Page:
The CEOs of U.S. Shale Are Pledging Restraint Amid Oil Rally

The CEOs of U.S. Shale Are Pledging Restraint Amid Oil Rally

The new boss of Devon Energy Corp. said he won’t let this week’s rally in oil prices tempt him to return to the days of rampant production growth at any cost, becoming the latest shale executive to call for restraint.

“I have a hard time seeing the need for U.S. producers over the next several years to get back to double-digit growth,” Chief Executive Officer Rick Muncrief said in an interview. “For this management team, if we really think about 2021, let’s keep it flat.”

Muncrief’s comments echo those of Scott Sheffield, who heads up Pioneer Natural Resources Co., and Occidental Petroleum Corp.’s Vicki Hollub, after Saudi Arabia’s surprise plan to cut production in the next two months sent oil prices surging. All three executives urged caution, mindful of the industry carnage caused by years of unchecked growth that burned through cash and left investors with little to show for even before the pandemic took its toll.

Devon, which closed its acquisition of WPX Energy Inc. on Thursday, is planning to keep output flat compared with fourth-quarter levels, according to Muncrief, who previously ran WPX for six years. Pioneer is sticking with its initial production growth target of just 5%, while Hollub said her main focus is debt reduction.

“Flat is the new growth right now,” Doug Suttles, CEO of Ovintiv Inc., another driller, told an investor webcast hosted by Goldman Sachs Group Inc. on Thursday. “We need to see the global markets recover and our industry needs to show discipline and that’s what we’re going to do.”

The CEOs of U.S. Shale Are Pledging Restraint Amid Oil Rally

U.S. crude production is currently hovering around 11 million barrels a day, about 12% of global demand last year, and some 2 million barrels below its peak at the beginning of 2020. Shale operators’ financial weakness and newfound pledges for discipline suggest that lost production, equivalent to the entire output of the U.S. Gulf of Mexico, won’t come back anytime soon.

But the risk for OPEC and its allies is that shale executives see this year’s price boost as an opportunity to return to their old high-growth, drill-and-be-damned ways. Unlike conventional fields that take years to get up and running, shale producers can drill and start pumping oil within weeks, allowing them to quickly ramp output up or down.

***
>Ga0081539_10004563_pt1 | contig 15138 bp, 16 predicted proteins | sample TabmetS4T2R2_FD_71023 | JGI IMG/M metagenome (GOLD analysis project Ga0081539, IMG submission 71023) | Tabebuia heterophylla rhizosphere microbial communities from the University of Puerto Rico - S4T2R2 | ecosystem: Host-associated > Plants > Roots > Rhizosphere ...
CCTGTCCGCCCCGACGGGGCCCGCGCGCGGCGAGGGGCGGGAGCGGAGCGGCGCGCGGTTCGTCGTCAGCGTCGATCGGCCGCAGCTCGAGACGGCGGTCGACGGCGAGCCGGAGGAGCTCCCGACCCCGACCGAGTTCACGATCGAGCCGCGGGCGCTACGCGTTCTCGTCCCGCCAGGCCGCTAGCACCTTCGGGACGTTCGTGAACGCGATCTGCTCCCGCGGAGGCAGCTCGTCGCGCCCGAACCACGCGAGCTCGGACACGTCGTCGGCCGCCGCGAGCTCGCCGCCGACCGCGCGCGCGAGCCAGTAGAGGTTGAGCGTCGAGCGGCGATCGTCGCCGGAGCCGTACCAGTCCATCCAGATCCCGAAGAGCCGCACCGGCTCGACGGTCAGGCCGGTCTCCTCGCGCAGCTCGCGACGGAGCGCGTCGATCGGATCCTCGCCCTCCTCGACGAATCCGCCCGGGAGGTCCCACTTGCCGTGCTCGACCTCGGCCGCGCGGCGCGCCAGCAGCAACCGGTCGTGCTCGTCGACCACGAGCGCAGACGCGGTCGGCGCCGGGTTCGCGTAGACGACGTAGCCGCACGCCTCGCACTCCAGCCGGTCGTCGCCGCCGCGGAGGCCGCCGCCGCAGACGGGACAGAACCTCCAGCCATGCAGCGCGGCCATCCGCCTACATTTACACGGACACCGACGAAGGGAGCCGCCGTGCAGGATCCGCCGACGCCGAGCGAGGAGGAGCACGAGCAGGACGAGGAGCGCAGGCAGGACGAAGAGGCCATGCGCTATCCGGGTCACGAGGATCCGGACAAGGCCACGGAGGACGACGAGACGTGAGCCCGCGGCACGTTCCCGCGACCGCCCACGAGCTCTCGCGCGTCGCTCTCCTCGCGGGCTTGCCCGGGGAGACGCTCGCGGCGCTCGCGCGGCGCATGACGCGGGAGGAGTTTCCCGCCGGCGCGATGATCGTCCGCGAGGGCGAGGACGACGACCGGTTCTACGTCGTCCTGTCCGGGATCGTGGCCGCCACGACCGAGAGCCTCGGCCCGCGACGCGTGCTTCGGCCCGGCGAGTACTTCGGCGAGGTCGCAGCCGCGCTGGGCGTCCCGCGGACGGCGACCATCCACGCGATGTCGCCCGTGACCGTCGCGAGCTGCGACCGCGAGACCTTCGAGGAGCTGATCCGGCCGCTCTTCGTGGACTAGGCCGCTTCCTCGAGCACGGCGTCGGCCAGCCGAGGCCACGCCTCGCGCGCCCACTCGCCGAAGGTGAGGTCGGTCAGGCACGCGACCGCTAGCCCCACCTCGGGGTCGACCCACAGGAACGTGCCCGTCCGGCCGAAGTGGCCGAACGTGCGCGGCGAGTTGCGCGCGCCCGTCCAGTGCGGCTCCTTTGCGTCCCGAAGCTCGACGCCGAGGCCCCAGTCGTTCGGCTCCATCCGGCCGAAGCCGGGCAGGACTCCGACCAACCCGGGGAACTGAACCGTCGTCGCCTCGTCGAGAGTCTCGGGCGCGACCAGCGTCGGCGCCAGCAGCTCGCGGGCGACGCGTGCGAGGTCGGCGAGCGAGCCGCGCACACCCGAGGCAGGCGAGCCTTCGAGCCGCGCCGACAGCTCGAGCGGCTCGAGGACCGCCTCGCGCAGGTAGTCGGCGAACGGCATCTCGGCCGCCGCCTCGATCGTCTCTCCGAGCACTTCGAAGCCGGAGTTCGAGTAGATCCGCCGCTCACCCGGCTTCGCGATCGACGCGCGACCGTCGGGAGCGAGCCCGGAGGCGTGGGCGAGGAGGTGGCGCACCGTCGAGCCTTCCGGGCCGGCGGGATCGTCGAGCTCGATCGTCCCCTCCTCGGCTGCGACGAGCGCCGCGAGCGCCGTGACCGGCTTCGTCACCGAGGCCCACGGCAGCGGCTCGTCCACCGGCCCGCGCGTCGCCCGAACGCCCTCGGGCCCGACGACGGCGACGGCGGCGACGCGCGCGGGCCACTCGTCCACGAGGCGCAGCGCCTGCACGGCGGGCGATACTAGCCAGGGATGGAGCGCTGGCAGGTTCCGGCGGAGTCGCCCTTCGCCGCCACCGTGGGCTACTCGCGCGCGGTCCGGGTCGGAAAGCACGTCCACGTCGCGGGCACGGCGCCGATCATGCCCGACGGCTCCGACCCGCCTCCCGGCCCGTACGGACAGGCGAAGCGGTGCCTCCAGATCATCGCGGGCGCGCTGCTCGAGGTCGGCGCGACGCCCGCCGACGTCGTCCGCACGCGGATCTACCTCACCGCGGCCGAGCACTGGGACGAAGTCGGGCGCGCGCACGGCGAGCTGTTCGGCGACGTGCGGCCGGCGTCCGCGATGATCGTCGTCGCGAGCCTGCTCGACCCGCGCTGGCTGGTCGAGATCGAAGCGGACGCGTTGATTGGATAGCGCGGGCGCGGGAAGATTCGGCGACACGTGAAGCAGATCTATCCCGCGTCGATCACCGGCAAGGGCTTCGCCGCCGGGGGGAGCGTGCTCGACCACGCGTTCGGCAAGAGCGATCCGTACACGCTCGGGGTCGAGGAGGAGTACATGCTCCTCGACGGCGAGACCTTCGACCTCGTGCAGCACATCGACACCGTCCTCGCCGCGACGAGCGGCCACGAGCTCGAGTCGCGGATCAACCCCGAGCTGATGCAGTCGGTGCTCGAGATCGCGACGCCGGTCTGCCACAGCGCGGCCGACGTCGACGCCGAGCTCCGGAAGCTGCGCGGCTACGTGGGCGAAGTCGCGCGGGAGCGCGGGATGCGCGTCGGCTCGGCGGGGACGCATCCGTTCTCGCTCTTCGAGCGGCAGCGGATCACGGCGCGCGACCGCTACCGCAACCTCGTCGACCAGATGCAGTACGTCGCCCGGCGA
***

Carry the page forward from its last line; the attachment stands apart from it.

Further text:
Rystad Energy, for instance, said Thursday it sees a “surge” in U.S. shale activity this year driven by a rebound in prices over the second half of last year and Saudi’s “gift” to cut production.

“This increased activity has already started to manifest itself, with rig activity for tight oil up 60% since the low point in August last year,” said Espen Erlingsen, head of upstream research at Rystad.

M&A Wave

One way shale producers have been encouraged to shore up finances is through consolidation. Last year, those calls seemed to finally be answered, with a wave of acquisitions among independent drillers. Both Devon and Pioneer announced major deals to buy smaller peers in the final months of 2020.

For Devon, just keeping production flat will require the company to drill and frack new wells at a cost of around $1.7 billion in so-called maintenance capital, said Muncrief. The company is still finalizing its 2021 plan and intends to have updated estimates in the coming weeks.

But nothing will change as a result of this week’s rally which saw U.S. crude benchmark prices jump above $50 a barrel for the first time since February.

“What you’ll see is cash flows potentially strengthen if commodity prices stay in this range or potentially strengthen further,” he said. “But it’s not going to change our activity level.”

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